Player News: Haralson, Harvin, Willson, Keenan, and Isa

Seattle skyline mount Rainier plane blue sky north west city center downtown architecture corporations business working places outdoors modern landmarks Space needle tower trees colorful metropolitan cosmopolitan living skyscrapers USA picturesque post card d
New Orleans fans got some good news, some bad news and some puzzling news today. Seahawks fan stuck with the good news side of the ledger.

As had been expected, the Saints lost LB Parys Haralson to a torn pectoral muscle. They placed him on IR today. Haralson is a significant loss. At over 255 lbs, Haralson was an enforcer-type outside linebacker in the Saints 3-4 defense. He had a handful of sacks (3.5), including one in the first game against the Seahawks, but was a more integral part of their run defense. He set the edge better than any other linebacker on their roster, meaning he helped funnel outside runs back inside to the heart of the defense. Larger linebackers tend to be more adept at doing this as they are asked to take on tight ends and tackles. Will Herring stepped in for Haralson after he was injured in the Philly game, but Herring is not the same player. He is far lighter, weighing in the low 240s, and is not as strong. He has very limited pass rush skills, but is probably a better coverage linebacker. This qualifies as a “I don’t know how you fix it,” type of problem for the Saints. This was a unique player on their roster, and they don’t have any young depth that is waiting to make their mark in his place. This will absolutely have an impact on their game plan, knowing that Seattle is going to be intent on running the ball. Safety Roman Harper will likely be asked to dedicate even more attention to the line of scrimmage to help out. Of course, Harper is a back-up as well. And Harper already struggles in coverage, so the Saints are going to have pick their poison, and the Seahawks are going to have to shove that poison down the beignet-holes.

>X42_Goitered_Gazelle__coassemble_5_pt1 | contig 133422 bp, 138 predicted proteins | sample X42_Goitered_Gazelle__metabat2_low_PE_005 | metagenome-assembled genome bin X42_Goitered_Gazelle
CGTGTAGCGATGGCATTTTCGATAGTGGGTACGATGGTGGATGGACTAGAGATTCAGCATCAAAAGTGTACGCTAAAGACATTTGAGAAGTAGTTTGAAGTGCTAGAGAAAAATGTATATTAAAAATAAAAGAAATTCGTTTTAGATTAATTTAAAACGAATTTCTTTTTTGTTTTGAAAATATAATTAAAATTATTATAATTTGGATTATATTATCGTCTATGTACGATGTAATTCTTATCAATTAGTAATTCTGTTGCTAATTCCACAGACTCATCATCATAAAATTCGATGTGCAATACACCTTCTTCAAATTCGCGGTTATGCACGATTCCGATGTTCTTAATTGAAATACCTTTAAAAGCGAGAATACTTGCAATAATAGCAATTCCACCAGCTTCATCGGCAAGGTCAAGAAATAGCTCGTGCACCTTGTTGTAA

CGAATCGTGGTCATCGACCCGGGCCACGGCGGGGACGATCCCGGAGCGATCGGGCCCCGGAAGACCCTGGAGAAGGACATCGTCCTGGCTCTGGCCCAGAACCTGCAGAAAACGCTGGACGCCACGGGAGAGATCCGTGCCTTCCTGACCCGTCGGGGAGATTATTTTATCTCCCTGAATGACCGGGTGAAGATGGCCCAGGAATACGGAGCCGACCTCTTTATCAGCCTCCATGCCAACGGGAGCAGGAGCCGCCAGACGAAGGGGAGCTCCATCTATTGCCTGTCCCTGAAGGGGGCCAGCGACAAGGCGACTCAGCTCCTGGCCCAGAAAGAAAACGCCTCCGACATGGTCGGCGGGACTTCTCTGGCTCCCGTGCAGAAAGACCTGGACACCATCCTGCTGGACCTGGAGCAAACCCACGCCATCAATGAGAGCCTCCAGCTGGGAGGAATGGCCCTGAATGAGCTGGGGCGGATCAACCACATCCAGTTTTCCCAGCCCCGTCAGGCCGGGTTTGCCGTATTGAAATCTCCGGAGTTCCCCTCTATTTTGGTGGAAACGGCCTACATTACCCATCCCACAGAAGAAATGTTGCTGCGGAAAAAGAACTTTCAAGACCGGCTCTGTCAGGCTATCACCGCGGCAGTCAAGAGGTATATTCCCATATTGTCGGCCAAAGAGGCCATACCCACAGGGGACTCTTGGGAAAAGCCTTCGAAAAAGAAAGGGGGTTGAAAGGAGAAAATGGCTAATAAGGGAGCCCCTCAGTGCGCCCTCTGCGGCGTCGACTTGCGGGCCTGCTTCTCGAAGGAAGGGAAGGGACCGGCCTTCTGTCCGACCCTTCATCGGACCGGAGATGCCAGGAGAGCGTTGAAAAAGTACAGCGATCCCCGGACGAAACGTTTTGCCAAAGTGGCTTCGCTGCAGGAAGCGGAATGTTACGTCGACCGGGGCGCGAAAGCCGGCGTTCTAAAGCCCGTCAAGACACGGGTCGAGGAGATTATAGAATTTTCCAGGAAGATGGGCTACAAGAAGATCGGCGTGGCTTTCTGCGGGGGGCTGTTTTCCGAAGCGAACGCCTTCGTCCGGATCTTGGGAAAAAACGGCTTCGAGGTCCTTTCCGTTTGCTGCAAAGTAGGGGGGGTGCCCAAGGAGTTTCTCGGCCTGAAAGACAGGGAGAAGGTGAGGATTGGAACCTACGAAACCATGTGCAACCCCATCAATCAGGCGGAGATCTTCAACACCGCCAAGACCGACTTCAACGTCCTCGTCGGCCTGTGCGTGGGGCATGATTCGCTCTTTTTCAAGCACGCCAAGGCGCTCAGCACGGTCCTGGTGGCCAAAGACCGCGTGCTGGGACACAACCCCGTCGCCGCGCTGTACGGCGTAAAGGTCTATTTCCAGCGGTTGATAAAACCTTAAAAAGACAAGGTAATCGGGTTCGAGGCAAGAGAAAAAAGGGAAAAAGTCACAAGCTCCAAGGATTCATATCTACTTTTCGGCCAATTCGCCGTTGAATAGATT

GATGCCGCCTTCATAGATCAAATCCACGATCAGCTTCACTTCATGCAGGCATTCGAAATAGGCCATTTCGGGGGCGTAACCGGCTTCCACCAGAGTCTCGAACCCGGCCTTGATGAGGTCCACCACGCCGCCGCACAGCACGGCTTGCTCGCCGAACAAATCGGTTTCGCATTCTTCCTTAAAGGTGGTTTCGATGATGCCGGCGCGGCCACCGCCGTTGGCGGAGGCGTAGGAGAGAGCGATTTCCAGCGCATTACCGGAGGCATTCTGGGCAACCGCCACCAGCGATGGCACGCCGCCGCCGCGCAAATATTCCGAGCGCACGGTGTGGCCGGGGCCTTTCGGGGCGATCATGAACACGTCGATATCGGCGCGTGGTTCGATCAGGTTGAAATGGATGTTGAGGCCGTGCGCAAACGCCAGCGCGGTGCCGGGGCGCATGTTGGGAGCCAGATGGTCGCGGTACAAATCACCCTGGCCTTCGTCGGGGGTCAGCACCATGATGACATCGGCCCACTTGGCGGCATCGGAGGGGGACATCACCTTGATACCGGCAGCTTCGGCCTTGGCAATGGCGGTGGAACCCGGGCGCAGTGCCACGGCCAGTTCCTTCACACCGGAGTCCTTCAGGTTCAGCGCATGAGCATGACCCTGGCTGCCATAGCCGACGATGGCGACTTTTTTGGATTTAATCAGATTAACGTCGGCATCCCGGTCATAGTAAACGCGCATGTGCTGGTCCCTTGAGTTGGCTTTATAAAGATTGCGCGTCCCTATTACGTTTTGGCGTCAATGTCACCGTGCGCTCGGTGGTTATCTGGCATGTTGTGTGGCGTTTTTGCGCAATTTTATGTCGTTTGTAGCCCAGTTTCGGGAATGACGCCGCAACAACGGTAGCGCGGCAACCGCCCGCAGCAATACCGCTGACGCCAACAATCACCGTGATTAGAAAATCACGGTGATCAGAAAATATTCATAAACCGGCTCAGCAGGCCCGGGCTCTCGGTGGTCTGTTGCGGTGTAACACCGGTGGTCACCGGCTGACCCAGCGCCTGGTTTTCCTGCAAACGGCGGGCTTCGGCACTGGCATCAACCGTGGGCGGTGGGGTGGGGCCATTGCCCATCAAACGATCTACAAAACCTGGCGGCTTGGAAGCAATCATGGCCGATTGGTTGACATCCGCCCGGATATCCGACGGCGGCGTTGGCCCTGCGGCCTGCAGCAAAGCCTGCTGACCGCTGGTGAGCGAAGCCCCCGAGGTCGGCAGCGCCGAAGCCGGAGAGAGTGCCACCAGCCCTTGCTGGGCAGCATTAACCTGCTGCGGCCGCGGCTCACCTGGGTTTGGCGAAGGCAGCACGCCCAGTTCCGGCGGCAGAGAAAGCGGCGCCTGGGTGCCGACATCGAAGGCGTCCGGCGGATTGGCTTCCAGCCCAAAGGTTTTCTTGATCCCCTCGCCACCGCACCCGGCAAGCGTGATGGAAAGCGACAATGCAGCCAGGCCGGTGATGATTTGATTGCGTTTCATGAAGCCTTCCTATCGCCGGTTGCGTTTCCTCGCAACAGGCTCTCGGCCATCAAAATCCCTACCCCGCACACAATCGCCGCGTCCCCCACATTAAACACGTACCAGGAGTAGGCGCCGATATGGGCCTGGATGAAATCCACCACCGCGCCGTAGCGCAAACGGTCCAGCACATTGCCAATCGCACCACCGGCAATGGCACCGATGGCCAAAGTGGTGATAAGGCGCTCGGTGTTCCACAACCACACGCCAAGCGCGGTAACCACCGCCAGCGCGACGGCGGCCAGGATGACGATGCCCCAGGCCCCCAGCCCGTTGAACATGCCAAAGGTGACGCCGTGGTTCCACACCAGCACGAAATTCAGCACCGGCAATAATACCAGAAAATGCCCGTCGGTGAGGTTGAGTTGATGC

Keenan Lewis, the Saints top corner, practiced today and looks almost certain to play. New Orleans fans are surely happy about that, but their excitement is misplaced. Having Lewis is far better than not having him, but the benefit of a Seattle attack that does not feature any one receiver is that Lewis is just another name on the field. Lining up across from DeSean Jackson makes sense. Having Lewis shadow Golden Tate all afternoon just means Doug Baldwin, Jermaine Kearse and that former-MVP candidate will be going against lesser players. The Saints are thin at corner and safety. Lewis playing keeps them from being at the Etric Pruitt level of depth, but does not really help them cover the variety of weapons Seattle will bring to bear through the air.

A name you will likely not hear anywhere else on the Seattle side of things is Isa Abdul-Quddus. He was cut by the Saints today to make room for another corner, Jordan Pugh. I had never heard of Quddus until I started watching Saints film this week. He was all over the field on punt coverage against the Seahawks in the first game. Tate was in good position to break a couple returns if Quddus had not been there to bring him down. Saints fans were trying to figure out his release when the news broke this afternoon.

Some were guessing there may have been team rule violations or something else off-field because most considered him a valuable part of their special teams. Seahawks fans should just realize the New Orleans punt coverage unit just got a little weaker.

On the Seattle side of the day’s news, Tate added his name to the list of people who would know that expects Percy Harvin to play. We are now officially out of the, “is Pete just doing this for gamesmanship,” neck of the woods and headed firmly into, “holy shit, this guy is going to play,” territory. The best part of getting him back would be the decisions it would force in coverage and play-calling for Rob Ryan. They simply cannot ignore his presence. Should Harvin make it all the way back, what was an advantage for Seattle with their receivers versus the Saints corners becomes one of the largest mismatches in the game.

Luke Willson practiced today as well, and may just play a couple weeks after a high ankle sprain. Those injuries often involve ligament damage, so the idea that he may be back so soon is shocking and big boost to the run game. His 4.5 speed probably will not be there, but his strength and reliability as an outlet for Russell Wilson should be.